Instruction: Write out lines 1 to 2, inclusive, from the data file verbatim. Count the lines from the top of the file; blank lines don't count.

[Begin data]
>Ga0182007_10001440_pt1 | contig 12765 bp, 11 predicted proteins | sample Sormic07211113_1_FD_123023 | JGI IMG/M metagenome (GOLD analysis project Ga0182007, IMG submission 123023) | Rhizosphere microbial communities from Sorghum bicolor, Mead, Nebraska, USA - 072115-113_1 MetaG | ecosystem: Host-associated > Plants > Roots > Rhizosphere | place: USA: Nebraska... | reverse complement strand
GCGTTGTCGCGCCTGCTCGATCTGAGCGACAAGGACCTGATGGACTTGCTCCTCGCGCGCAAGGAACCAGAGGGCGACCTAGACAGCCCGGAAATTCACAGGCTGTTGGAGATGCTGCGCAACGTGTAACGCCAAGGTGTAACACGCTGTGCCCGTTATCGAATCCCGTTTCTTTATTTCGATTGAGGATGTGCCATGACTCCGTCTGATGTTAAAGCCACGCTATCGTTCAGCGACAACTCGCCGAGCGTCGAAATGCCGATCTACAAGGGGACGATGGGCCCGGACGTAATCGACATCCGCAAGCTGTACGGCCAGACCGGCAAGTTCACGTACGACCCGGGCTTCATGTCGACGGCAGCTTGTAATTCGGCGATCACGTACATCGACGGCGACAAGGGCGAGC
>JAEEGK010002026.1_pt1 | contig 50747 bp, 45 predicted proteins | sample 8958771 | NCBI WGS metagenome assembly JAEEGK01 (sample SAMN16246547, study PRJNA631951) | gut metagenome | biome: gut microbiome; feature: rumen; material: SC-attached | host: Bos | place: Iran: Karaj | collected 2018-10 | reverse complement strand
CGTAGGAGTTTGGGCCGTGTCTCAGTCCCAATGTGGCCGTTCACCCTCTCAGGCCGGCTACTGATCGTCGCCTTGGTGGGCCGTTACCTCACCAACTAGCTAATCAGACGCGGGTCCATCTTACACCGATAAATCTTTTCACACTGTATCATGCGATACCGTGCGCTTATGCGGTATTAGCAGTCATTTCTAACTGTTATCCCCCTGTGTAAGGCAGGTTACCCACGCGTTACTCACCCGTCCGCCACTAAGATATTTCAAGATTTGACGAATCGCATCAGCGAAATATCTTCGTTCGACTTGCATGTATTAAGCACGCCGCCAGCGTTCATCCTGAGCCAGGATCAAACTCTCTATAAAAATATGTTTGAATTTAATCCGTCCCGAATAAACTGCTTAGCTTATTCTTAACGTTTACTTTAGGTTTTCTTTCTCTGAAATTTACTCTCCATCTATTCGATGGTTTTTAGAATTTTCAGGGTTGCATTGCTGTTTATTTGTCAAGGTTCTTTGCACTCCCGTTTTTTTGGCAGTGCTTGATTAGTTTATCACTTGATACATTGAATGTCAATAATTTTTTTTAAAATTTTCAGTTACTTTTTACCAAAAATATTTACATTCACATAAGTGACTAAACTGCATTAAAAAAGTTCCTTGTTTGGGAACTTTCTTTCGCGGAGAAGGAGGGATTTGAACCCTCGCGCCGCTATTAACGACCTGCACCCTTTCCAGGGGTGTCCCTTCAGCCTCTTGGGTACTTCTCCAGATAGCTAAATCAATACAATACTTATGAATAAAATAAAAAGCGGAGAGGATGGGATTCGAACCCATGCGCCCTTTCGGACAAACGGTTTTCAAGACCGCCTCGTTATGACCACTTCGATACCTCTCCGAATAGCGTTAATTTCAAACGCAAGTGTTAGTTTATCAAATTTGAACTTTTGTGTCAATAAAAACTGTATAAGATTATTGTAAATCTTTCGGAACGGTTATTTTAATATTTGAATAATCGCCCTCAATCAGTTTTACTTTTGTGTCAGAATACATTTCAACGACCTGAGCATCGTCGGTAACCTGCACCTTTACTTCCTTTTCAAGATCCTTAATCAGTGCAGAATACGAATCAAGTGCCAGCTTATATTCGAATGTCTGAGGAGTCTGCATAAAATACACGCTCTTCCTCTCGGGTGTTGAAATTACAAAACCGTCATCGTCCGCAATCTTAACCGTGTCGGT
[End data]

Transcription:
>Ga0182007_10001440_pt1 | contig 12765 bp, 11 predicted proteins | sample Sormic07211113_1_FD_123023 | JGI IMG/M metagenome (GOLD analysis project Ga0182007, IMG submission 123023) | Rhizosphere microbial communities from Sorghum bicolor, Mead, Nebraska, USA - 072115-113_1 MetaG | ecosystem: Host-associated > Plants > Roots > Rhizosphere | place: USA: Nebraska... | reverse complement strand
GCGTTGTCGCGCCTGCTCGATCTGAGCGACAAGGACCTGATGGACTTGCTCCTCGCGCGCAAGGAACCAGAGGGCGACCTAGACAGCCCGGAAATTCACAGGCTGTTGGAGATGCTGCGCAACGTGTAACGCCAAGGTGTAACACGCTGTGCCCGTTATCGAATCCCGTTTCTTTATTTCGATTGAGGATGTGCCATGACTCCGTCTGATGTTAAAGCCACGCTATCGTTCAGCGACAACTCGCCGAGCGTCGAAATGCCGATCTACAAGGGGACGATGGGCCCGGACGTAATCGACATCCGCAAGCTGTACGGCCAGACCGGCAAGTTCACGTACGACCCGGGCTTCATGTCGACGGCAGCTTGTAATTCGGCGATCACGTACATCGACGGCGACAAGGGCGAGC